A recent article published in Claims Journal described how “rogue” physicians are becoming an increasing problem. In the article, Linda E. Jones, a healthcare consultant from Baltimore, Maryland, defined a “rogue” physician as one “who may be having problems not doing things legally or ethically.” Ms. Jones further stated, “It’s really a behavioral problem.” The article’s author also quoted Ms. Jones as saying, “We do hear more and more issues of physicians [being involved in] illegal or unethical activity.”
Examples of rogue behavior may include patient complaints or grievances, disruptive behavior, sexual misconduct, Medicare or health insurance fraud, and committing criminal acts. For example, in late 2010, a Crestwood, Kentucky woman accused her primary care physician of sexually assaulting her while performing a physical examination. Of course, physicians and other healthcare providers should never commit these heinous acts. Unfortunately, however, when a doctor or other healthcare provider commits one of these despicable acts, the doctor’s medical malpractice insurance policy may not provide coverage. That could result in medical malpractice victims having little or no recourse against the physicians who injured them.
What’s even more troubling is that a public advocacy group, The Public Citizen, recently reviewed information contained in the National Practitioner Data Bank, and found that 55% of physicians who have had their practice privileges revoked never faced any state disciplinary or licensing actions for their improper conduct. The Claims Journal article quoted Dr. Sidney Wolfe, director of Public Citizen’s Health Research Group, as saying “One of two things is happening, and either is alarming. Either state medical boards are receiving this disturbing information from hospital but not acting upon it, or much less likely, they are not receiving the information at all. Something is broken and needs to be fixed.”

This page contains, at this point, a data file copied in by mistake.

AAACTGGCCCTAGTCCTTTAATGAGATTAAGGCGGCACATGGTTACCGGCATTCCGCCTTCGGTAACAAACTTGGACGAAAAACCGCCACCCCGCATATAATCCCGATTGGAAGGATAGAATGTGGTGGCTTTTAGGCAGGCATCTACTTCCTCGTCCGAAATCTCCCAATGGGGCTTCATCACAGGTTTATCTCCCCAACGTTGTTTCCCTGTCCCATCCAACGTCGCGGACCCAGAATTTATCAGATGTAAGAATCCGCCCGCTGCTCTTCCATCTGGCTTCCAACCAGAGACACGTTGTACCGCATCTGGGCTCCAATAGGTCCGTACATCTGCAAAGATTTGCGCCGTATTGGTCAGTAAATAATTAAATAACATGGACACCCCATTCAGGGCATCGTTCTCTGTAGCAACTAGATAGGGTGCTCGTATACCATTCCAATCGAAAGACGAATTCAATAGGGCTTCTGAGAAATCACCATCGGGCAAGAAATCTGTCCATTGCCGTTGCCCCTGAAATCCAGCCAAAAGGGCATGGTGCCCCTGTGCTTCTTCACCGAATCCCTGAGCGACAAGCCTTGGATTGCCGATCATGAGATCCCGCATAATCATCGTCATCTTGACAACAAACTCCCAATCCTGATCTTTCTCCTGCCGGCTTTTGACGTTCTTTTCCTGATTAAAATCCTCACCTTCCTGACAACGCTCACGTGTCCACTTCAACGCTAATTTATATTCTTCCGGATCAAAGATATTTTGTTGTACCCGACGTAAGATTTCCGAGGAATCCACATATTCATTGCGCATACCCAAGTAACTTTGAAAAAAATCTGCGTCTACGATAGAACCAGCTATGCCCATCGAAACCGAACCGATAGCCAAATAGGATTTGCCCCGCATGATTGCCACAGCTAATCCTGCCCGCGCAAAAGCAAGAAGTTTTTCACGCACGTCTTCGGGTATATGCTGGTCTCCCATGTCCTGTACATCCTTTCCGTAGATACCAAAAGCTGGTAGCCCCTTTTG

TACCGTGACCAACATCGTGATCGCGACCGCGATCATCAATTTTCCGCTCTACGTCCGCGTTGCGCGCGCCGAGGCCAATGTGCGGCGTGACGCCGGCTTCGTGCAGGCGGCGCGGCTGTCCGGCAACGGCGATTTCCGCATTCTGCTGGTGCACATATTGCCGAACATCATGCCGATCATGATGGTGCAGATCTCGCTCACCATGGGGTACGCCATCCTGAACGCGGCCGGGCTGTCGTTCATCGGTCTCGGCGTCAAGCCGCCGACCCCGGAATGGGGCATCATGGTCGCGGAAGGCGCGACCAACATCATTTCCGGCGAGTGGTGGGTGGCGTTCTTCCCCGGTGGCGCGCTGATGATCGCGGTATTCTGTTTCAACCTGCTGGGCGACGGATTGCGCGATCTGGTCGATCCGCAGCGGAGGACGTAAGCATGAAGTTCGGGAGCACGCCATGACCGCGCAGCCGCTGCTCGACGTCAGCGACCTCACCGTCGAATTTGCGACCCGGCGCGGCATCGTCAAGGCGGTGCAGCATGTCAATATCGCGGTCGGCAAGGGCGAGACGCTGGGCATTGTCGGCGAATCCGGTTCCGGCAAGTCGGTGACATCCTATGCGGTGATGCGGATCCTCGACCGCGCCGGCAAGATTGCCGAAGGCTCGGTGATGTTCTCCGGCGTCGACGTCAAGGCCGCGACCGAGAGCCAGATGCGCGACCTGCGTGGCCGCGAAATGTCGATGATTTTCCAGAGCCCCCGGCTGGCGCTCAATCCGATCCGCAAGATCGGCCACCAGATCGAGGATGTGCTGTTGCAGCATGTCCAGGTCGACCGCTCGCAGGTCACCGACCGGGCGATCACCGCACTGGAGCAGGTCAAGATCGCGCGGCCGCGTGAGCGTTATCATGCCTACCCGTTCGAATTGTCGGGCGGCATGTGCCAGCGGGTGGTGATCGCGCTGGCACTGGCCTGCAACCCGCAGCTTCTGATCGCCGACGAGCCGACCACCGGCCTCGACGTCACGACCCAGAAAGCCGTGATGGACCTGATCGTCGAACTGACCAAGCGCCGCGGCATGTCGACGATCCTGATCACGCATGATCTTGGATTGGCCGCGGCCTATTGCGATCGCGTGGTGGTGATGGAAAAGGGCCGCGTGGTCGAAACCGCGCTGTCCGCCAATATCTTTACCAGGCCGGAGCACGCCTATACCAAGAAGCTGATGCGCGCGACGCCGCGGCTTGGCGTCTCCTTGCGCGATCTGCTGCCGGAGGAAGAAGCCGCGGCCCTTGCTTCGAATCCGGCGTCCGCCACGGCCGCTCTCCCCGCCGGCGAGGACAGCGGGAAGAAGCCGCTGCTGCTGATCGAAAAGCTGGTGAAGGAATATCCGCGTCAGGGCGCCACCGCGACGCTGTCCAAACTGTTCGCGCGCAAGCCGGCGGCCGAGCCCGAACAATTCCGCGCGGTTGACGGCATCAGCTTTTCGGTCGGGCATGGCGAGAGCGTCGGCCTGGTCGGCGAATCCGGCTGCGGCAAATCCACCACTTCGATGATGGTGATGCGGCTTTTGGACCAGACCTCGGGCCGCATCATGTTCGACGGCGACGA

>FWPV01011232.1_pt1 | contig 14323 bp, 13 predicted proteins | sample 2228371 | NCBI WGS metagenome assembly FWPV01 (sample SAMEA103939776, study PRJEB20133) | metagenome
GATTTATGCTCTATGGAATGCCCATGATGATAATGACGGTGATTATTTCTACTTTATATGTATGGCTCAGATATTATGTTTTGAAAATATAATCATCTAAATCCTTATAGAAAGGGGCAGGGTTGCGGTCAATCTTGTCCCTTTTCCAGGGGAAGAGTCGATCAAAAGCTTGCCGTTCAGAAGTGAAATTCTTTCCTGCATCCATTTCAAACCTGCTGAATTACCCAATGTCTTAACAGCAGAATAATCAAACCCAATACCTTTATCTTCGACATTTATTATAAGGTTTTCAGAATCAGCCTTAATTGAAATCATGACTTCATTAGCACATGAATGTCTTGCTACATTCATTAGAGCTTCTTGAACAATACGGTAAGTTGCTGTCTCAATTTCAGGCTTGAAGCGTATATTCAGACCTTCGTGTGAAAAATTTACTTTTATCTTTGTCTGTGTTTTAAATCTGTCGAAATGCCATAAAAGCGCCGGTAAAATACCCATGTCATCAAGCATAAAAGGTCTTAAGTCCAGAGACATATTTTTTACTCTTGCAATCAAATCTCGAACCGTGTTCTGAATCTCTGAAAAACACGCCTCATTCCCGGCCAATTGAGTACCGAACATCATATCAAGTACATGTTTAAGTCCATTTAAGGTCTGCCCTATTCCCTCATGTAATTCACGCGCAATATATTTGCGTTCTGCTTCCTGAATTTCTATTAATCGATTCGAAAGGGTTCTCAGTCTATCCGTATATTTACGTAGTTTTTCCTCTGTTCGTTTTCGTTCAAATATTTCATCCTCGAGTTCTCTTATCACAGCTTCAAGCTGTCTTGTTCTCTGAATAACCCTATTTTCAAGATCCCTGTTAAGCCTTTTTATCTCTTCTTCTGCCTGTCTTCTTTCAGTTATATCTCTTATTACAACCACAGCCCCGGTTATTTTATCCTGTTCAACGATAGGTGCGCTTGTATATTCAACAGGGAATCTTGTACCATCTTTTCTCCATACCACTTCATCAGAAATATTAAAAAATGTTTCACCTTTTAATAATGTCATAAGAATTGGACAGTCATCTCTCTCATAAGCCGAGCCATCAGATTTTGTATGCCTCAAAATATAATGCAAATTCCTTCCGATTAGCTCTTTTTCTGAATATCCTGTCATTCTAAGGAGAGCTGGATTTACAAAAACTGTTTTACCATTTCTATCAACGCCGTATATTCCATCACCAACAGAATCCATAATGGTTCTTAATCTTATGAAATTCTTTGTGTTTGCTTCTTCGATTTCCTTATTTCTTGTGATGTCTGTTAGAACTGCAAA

The aforementioned article discussed one way for medical malpractice victims to possibly recover for acts which may not be covered by malpractice insurance – bringing a negligent credentialing claim. A negligent credentialing claim may arise when a hospital or medical practice knows about a particular physician’s prior bad acts, but still elects to give him or her practice privileges, and the physician’s actions then injure a patient. Under this theory, a medical malpractice victim may be able to recover against a hospital or medical practice, even though he or she is unable to recover against the physician directly. Thankfully, just this past year, in Burton v. Trover Clinic, 2011 Ky. App. LEXIS 94 (June 10, 2011), the Kentucky Court of Appeals formally recognized that negligent credentialing is a viable cause of action in the Commonwealth.
If you believe that you or a loved one may be a medical malpractice victim, contact a medical malpractice attorney, Seth Gladstein. You may call Seth and Gladstein Law Firm at 502-791-9000. You may also email Seth – Seth@CommonwealthInjury.com.
Read more about this problem in the current issue of Claims Journal: http://www.claimsjournal.com/news/national/2011/12/06/196308.htm
You can also read the Kentucky Court of Appeals opinion in Burton v. Trover Clinic here: http://opinions.kycourts.net/coa/2009-CA-001595.pdf